Talented trio raises Brooklyn Tech awareness
Barclays Center isn’t the only thing that’s being built in downtown Brooklyn. A few blocks away, Brooklyn Tech’s reputation as a football program is also growing.
“We’re getting the word out there,” rising senior quarterback Brandon Schneider said. “We’re not just an academic school. We can play football, people.”
College coaches are now flocking to the corner of Clermont Ave. and Fulton St. to check out a trio of high-level rising seniors – wide receivers Kyvaune Brammer, James Gales and defensive end Thomas Plonski.
“This is the most attention anyone has paid to Brooklyn Tech football players since I’ve been here,” said Kyle McKenna, who is entering his fourth year as head coach.
Brammer said he came to Brooklyn Tech because of its high academic standards with the plans of playing basketball. A fan of the EA Sports Madden video games, Brammer decided to give football a go his freshman year.
It turned out to be the best hunch he’s ever played.
A year ago, the 6-foot-3, 200-pound Brammer was tied with Lincoln’s Denzel Duchenne atop the PSAL’s City Championship division with six touchdown receptions.
“I think he’s a dynamic guy who has great range,” McKenna said. “He can go and catch a bad ball just as good as he can catch a good ball.”
McKenna said Brammer was underrated until a breakout performance in Week 3 against Curtis. He had seven catches for 166 yards with a pair of touchdowns.
“It really showed his range in the types of catches he was making and how he was taking over the game,” McKenna said.
“It was the opportunity I’ve been waiting for to do what I wanted to do,” Brammer said. “It was a little window into the future.”
Brammer’s future is likely at the University of Buffalo, where he verbally committed in early May. He’s also received offers from Fordham, Wagner and Monmouth and has interest from UMass, Marist and Towson.
“To go from a little guy with no hands to this right now is a humbling experience,” Brammer said. “It really feels good.”
Like Brammer, Gales is a receiver with blistering speed and a 90 average, which is also why both players are drawing interest from Ivy League programs. Both competed well at the Yale Camp and Gales is currently at the Princeton Camp.
Gales, who rushed for 1,067 yards and 14 touchdowns last year, also impressed at the UConn camp, which is why the 6-foot-1, 185-pounder has offers from Albany and Fordham. His future, McKenna said, is likely on the defensive end as a cover corner.
“He can be physical with big receivers and cover small, quick ones as well,” McKenna said.
The two lightning quick rising seniors give Schneider extra confidence as he takes over for Kevi Shyti as a first-year starting quarter.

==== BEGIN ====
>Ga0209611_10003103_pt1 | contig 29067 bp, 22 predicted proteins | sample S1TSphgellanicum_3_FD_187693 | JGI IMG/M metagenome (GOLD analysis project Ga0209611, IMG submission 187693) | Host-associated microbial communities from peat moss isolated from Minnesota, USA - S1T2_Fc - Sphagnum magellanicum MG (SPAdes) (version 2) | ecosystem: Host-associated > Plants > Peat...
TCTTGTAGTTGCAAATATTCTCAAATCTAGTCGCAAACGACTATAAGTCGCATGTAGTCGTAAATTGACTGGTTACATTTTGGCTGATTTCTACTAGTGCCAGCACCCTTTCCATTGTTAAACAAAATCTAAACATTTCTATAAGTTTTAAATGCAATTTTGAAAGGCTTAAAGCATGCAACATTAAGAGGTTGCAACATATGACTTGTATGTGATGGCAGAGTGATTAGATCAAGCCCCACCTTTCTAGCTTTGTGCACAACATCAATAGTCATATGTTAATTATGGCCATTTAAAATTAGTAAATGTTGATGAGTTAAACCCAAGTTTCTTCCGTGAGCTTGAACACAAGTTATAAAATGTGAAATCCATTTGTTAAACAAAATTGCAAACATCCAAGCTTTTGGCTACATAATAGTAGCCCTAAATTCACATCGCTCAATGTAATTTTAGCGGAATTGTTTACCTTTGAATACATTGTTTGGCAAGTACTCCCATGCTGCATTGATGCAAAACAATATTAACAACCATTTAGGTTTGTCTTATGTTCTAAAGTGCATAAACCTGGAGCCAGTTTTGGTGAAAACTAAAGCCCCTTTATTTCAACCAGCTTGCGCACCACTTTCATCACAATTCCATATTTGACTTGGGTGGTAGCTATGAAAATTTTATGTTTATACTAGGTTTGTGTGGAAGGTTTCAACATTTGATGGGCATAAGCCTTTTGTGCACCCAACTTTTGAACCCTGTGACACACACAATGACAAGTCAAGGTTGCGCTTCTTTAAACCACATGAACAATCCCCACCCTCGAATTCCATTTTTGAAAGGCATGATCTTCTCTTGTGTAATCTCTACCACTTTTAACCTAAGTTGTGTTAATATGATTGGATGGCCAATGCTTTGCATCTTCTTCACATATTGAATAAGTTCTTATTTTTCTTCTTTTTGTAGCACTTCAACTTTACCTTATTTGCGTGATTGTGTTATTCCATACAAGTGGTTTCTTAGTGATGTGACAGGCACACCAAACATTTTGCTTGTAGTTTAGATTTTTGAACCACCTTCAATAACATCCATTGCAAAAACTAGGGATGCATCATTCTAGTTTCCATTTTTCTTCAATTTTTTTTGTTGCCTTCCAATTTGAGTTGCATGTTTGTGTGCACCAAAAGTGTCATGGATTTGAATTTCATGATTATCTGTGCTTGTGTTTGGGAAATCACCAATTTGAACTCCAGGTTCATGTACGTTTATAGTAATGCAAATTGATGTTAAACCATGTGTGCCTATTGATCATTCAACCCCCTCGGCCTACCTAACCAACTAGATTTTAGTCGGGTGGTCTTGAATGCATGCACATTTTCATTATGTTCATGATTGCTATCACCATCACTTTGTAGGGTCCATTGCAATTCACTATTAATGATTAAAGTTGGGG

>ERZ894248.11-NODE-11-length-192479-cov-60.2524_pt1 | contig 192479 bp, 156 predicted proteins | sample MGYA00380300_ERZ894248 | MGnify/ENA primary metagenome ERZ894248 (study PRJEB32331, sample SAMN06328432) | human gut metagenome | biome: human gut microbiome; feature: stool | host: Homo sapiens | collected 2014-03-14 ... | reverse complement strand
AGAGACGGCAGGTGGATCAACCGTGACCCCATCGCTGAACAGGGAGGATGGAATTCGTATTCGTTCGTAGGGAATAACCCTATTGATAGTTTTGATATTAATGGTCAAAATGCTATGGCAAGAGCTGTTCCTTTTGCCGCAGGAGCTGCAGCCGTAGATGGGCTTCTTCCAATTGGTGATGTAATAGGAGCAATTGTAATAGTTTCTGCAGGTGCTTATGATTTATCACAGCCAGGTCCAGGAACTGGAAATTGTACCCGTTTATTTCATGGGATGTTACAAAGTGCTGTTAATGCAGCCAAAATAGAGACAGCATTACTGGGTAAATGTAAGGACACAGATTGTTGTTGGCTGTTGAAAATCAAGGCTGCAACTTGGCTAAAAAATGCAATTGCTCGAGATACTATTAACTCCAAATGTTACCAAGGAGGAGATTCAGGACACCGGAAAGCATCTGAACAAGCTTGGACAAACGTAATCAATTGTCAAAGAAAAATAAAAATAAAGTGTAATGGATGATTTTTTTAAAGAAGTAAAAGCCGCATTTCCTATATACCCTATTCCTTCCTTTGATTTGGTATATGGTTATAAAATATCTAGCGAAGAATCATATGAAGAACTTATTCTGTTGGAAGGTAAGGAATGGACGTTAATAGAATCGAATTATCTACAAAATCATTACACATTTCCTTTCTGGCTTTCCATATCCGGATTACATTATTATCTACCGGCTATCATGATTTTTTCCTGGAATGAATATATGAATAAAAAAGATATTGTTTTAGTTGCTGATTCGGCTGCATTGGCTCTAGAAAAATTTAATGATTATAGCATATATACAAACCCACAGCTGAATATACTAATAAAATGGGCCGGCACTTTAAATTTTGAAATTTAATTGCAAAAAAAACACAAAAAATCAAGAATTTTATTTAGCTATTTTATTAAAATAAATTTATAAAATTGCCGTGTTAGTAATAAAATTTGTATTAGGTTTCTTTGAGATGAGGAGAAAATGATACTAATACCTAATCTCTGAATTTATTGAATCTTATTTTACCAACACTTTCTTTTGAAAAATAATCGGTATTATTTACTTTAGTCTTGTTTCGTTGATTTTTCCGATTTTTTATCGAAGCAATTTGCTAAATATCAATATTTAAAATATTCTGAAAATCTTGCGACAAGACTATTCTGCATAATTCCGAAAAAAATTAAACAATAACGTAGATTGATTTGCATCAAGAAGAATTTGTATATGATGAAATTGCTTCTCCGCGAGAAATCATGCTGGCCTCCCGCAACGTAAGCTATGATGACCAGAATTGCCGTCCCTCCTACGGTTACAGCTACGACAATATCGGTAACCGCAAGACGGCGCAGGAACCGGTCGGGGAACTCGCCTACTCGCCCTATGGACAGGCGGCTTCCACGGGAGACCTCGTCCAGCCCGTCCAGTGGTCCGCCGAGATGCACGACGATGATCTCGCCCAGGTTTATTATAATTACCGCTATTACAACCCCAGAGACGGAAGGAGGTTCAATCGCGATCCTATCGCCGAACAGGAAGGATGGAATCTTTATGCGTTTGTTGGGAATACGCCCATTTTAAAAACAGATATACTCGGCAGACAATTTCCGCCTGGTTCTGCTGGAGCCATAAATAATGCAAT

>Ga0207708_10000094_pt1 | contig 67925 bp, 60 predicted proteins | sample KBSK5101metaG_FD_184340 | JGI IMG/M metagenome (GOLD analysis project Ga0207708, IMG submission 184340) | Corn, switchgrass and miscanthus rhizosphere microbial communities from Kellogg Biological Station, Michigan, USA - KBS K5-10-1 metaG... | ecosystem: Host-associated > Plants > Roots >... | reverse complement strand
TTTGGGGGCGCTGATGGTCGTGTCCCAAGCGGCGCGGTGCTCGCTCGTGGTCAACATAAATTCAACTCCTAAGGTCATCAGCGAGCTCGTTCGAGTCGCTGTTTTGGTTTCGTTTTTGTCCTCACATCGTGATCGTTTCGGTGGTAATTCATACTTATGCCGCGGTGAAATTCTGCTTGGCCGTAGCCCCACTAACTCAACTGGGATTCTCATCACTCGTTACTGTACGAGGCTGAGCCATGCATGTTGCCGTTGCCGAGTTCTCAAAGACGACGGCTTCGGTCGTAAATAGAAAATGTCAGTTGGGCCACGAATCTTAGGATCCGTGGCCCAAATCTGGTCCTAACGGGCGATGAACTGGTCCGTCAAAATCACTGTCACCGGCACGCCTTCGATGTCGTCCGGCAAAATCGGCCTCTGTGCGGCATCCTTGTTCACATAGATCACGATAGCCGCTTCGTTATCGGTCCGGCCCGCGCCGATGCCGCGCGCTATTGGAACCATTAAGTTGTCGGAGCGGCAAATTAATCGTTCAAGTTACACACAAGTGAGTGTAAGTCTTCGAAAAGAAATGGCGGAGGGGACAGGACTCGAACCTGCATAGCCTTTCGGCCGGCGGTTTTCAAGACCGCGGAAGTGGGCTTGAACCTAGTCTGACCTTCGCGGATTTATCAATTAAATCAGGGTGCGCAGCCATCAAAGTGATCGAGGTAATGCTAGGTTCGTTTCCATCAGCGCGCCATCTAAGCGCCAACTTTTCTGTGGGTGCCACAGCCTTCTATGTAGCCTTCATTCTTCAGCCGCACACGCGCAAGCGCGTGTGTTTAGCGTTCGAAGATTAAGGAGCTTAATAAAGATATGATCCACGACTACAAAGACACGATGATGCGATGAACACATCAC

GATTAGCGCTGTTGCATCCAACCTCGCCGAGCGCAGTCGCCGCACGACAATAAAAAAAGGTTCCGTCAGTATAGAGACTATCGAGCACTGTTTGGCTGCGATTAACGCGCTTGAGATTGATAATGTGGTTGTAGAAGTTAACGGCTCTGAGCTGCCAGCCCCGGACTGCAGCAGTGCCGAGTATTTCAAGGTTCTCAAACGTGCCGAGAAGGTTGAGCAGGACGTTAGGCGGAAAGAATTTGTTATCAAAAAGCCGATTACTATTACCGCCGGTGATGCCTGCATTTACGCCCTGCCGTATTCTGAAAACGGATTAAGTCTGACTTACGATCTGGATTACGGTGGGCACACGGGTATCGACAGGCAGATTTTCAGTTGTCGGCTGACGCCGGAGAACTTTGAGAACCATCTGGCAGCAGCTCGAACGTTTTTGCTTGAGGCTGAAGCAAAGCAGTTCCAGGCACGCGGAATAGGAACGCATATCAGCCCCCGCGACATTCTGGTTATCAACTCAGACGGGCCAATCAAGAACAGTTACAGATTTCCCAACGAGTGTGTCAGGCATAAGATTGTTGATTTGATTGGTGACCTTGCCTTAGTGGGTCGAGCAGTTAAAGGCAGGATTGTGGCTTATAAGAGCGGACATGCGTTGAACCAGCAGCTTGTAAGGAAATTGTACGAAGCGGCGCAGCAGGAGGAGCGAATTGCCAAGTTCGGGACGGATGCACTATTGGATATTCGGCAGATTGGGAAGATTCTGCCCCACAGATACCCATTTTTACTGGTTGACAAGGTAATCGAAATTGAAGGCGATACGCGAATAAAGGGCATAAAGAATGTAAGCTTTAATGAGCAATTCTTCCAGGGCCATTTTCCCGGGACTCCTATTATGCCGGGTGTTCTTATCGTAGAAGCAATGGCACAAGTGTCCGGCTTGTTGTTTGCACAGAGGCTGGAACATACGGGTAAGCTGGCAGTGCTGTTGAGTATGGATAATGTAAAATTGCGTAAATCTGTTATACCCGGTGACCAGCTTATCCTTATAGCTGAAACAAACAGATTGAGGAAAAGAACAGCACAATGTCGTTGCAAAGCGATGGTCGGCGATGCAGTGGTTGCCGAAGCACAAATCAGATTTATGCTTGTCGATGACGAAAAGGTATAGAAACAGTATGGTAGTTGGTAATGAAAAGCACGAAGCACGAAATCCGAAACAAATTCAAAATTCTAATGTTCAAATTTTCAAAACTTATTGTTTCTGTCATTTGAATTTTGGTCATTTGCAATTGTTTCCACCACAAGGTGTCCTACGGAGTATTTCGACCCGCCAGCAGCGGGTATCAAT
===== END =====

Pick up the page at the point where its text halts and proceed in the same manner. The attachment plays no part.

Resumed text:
“The amount of weapons we have on this team is amazing,” he said. “I’m really lucky to be on this team.”
While he doesn’t have the lightning speed of Brammer and Gales, Plonski has the total package at 6-foot-6, 240 pounds. That’s why he holds offers from FCS schools Old Dominion, Wagner, Marist, James Madison, Fordham and Villanova.
“He has an awesome motor, it’s always running,” McKenna said. “He chases down things from behind, he’s very hard to block one-on-one and he has a very high football IQ. He has the ability to read things pretty quickly.”
At Brooklyn Tech, Plonski, who had 52 tackles and eight sacks as a junior, is an end in the Engineers 4-3 defensive scheme. He could project in the same role in a 3-4 defense or maybe play on the interior of a 4-3 on the next level.
“It’s great for Brooklyn Tech, it’s great for the city and it’s great for me,” Plonski said. “I get to play football and get a good education at any of these schools offering me a scholarship.”
Plonski, whose brother Michael was a standout at Brooklyn Tech from 2007-11, went to James Madison’s Junior Day, checked out Fordham a few weeks ago and has plans to visit Villanova Tuesday. He’ll likely choose among those three programs and he wants to make his verbal commitment before the start of the season.
“At Brooklyn Tech we haven’t really had D-I players in a while, but hopefully this is the first of many,” Plonski said. “Hopefully we can make this a tradition of going to school for free to play football.”
While Brammer, Gales and Plonski have helped raise the awareness of the Brooklyn Tech program, expectations inside remain as high as ever.
“I think expectations outside of here might be a little higher based on the attention these guys are getting, but these guys have worked really hard for three years to get to the point they’re at,” McKenna said. “They welcome those expectations because they have the same expectations for themselves.”
Contact Dylan Butler at email@example.com
Follow him on Twitter: @Dylan_Butler